‘Inlaws & Outlaws’ looks at marriage

Marriage is the subject of “Inlaws &Outlaws,” a locally made documentary that includes gay people in the conversation. The movie tells the stories of a few straight marriages, some gay unions, and a couple of mixed-up gay-straight marriages (most of these are people from the Puget Sound area).

The film premiered at the 2005 Seattle International Film Festival, but has been re-edited since that time, and gets its first regular run this week. Its unorthodox distribution history has also included screenings at churches in the Midwest.

It’s easy to see how the film could become a word-of-mouth success. Its collection of stories is accessible and consistently absorbing, and in a couple of cases, devastating.

Easily the most involving narratives come from the oldest interviewees in the movie. There’s one pair of sprightly elderly women, Pete-e Peterson and Jane Lighty, both Greatest Generation members who never quite met Mr. Right.

Their separate descriptions of the moment they met – when they both experienced the uncanny sensation of having just found the person they were destined to meet – is one of the most charming arguments for the undeniability of true love (whatever its forms) I think I’ve ever heard.

Even more intense is the testimony of Chuck Lazenby, who talks about having lived for 50 years with his lifelong partner, another man. He conveys a mix of disbelief and resignation about the clandestine ways he and his partner had to keep themselves secret for all those decades.

The end of Lazenby’s tale is so touching it probably shouldn’t be given away here, but suffice it to say that his story alone is the kind of thing that could change, or at least soften, a lot of people’s minds about homosexuality and marriage.

Director Drew Emery doesn’t beat the drum on behalf of gay marriage, if that is indeed his goal; he lets the stories unreel, cutting back and forth between the various testimonies. Every now and then a nightclub chanteuse appears, singing love songs that comment on the vagaries of romance.

Simply allowing people to speak of their experiences, and then letting those experiences echo with the voices of others, is a powerful documentary tool. Here, it makes the most human kind of picture.

Adrian &Gina Noel are included in “Inlaws &Outlaws.”

As are Heather Andersen and Leslie Christian

Talk to us

More in Life

Patterns of nature and mythology, by a Northwest master

See new works by Alfredo Arreguín, an originator of the Pattern and Decoration style, in Langley.

Doug Fahl will play Flan Kittregdge in Red Curtain’s live-stream performance of “Six Degrees of Separation.”
Stymied by virus, Red Curtain offers live-streamed theater

The Marysville troupe plans Zoom performances of “Something Rotten!” and “Six Degrees of Separation.”

The mask of an employee who returned to the office during the normalization period after corona virus quarantine, stands in front of the keyboard. Top view. Turkey.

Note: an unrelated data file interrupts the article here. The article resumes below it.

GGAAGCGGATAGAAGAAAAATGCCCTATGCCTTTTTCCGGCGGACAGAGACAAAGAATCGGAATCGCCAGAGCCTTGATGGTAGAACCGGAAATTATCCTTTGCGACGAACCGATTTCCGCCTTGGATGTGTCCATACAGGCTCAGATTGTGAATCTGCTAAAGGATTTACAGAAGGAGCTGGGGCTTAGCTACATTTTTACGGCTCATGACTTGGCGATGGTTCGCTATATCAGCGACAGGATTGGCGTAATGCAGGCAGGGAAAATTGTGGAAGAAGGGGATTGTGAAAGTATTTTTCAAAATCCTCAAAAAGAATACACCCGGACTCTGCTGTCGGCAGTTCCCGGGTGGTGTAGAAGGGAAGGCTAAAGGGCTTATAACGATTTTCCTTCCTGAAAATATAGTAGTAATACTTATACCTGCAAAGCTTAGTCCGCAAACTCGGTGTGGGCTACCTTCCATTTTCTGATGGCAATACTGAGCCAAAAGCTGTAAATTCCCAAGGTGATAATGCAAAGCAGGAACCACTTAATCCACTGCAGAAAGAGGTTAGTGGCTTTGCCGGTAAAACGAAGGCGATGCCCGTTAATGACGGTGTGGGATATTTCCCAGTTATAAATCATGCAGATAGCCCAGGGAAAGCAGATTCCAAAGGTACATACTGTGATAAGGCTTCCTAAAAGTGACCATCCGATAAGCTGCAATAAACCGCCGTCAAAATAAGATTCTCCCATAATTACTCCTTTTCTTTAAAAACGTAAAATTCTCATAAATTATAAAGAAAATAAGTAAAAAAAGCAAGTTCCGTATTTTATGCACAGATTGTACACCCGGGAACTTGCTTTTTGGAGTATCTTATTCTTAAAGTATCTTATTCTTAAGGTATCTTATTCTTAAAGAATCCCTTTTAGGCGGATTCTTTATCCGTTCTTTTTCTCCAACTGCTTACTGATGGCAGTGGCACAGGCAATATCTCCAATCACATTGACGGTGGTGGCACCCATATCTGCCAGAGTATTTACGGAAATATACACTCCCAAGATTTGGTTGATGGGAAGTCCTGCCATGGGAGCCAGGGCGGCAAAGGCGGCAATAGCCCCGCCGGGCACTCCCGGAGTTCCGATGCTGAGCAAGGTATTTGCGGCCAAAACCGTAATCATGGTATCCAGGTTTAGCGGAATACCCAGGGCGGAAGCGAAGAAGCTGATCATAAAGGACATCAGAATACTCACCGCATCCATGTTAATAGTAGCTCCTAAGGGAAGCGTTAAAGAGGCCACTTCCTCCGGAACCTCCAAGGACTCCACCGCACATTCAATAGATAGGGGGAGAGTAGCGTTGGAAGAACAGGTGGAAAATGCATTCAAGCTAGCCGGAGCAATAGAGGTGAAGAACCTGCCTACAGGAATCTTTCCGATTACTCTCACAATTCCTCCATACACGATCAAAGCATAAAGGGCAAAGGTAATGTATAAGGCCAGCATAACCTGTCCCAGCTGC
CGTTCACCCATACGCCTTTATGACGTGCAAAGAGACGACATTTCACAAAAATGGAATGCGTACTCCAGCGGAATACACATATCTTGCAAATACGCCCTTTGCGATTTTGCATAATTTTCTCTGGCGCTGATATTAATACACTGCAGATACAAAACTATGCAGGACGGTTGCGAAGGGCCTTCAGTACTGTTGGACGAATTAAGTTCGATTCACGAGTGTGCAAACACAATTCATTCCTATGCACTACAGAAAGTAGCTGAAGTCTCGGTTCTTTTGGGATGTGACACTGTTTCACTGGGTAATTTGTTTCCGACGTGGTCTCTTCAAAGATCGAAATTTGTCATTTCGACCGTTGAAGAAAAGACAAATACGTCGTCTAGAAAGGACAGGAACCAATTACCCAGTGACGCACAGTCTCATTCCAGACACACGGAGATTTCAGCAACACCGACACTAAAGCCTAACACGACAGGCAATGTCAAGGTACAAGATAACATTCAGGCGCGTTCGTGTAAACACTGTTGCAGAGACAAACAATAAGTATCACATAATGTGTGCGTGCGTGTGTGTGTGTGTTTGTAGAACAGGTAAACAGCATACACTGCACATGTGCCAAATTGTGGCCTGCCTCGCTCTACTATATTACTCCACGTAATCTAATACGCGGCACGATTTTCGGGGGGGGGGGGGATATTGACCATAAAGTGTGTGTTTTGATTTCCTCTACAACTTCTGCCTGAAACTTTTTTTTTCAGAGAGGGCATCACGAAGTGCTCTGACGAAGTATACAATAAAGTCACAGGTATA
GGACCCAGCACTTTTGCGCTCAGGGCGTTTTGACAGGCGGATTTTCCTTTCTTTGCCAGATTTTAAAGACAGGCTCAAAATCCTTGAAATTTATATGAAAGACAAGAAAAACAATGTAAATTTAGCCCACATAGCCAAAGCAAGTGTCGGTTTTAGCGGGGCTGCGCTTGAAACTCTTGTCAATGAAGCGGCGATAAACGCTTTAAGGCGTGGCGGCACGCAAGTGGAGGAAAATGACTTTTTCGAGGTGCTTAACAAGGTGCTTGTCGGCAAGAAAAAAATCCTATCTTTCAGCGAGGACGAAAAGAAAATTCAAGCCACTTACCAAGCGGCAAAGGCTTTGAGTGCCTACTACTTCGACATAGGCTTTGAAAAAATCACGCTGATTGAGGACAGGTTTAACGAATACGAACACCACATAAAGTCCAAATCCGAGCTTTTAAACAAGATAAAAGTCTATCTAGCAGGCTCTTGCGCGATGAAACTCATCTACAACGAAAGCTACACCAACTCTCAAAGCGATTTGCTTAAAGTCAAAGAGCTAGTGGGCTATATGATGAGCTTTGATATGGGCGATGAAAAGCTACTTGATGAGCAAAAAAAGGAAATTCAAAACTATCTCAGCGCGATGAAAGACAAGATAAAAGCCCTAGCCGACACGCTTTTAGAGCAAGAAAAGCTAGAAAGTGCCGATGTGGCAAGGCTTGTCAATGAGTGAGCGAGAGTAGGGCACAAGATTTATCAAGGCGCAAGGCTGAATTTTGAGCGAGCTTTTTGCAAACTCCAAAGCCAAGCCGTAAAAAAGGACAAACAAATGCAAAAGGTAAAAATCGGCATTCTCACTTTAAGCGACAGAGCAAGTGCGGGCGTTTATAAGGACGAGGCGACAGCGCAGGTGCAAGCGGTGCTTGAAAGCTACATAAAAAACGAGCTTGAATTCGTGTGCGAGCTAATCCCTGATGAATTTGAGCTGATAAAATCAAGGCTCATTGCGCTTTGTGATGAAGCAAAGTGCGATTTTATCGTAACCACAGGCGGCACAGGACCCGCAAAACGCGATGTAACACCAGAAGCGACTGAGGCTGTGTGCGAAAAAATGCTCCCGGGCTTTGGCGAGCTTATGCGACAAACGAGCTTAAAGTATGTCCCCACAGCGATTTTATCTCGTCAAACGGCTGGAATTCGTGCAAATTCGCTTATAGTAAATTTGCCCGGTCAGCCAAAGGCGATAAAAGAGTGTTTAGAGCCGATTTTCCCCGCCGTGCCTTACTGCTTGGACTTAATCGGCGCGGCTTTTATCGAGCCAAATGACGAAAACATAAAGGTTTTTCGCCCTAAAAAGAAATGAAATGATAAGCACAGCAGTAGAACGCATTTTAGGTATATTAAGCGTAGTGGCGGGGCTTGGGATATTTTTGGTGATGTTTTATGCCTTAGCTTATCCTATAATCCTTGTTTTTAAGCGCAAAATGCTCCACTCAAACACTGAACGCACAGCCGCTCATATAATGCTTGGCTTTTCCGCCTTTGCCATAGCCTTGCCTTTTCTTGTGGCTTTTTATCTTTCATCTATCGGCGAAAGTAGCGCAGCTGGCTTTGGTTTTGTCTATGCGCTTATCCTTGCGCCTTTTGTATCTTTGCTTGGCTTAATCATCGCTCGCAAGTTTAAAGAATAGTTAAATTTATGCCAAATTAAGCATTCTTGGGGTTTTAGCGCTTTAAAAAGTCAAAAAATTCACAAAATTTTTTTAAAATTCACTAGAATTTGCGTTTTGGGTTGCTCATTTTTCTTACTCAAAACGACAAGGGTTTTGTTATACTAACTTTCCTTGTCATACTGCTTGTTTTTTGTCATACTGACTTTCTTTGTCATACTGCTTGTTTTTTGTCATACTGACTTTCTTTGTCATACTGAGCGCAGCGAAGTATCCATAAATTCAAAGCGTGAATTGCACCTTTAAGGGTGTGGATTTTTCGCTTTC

What seniors can expect as new normal in a post-vaccine world

Here’s a preview of post-vaccine life for older Americans, from medical care to grocery shopping.

COVID-19 updates for parents and guardians

Public Health Essentials! A blog by the Snohomish Health District.

The trick to 1892 East’s crispy French toast is a combination of cornflakes and buttery palmiers, which add great crunch and rich flavor. (Bob Chamberlin/Los Angeles Times/MCT)
Is your bread stale? Don’t throw it away; make this treat

Cornflake French toast might seem a bit of a gimmick, but the added crunch is a marvel.

The Washington State Wine Commission is using August, known for decades as Washington Wine Month, to promote the Drink For WA campaign. The commission estimates it will generate 12 million impressions through advertising and social media channels. (Photo courtesy Washington State Wine Commission)
Washington wine commission rolls out Drink for WA campaign

Share an image of your special occasion along with tags of #DrinkForWA and #EatForWA.

It only takes a small amount of cash to build a homemade swamp cooler to make your home comfortable this summer. (Jennifer Bardsley)
Can a do-it-yourself swamp cooler beat the August heat?

Instead of spending $400 for an air conditioner, purchase $25 of simple parts and assemble one yourself.

Fried green tomatoes stand in fro fresh red tomatoes in this BLT sandwich. (Gretchen McKay/Pittsburgh Post-Gazette/TNS)
Make a fried green tomato BLT when you can’t wait for ripe

Firmer than red tomatoes, with a zingy, slightly sour taste, unripe tomatoes hold their shape.

Talking to stuffed animals and other lessons of COVID-19

Teddy bears are a source of comfort and can be a sounding board for something we are trying to express.

Most Read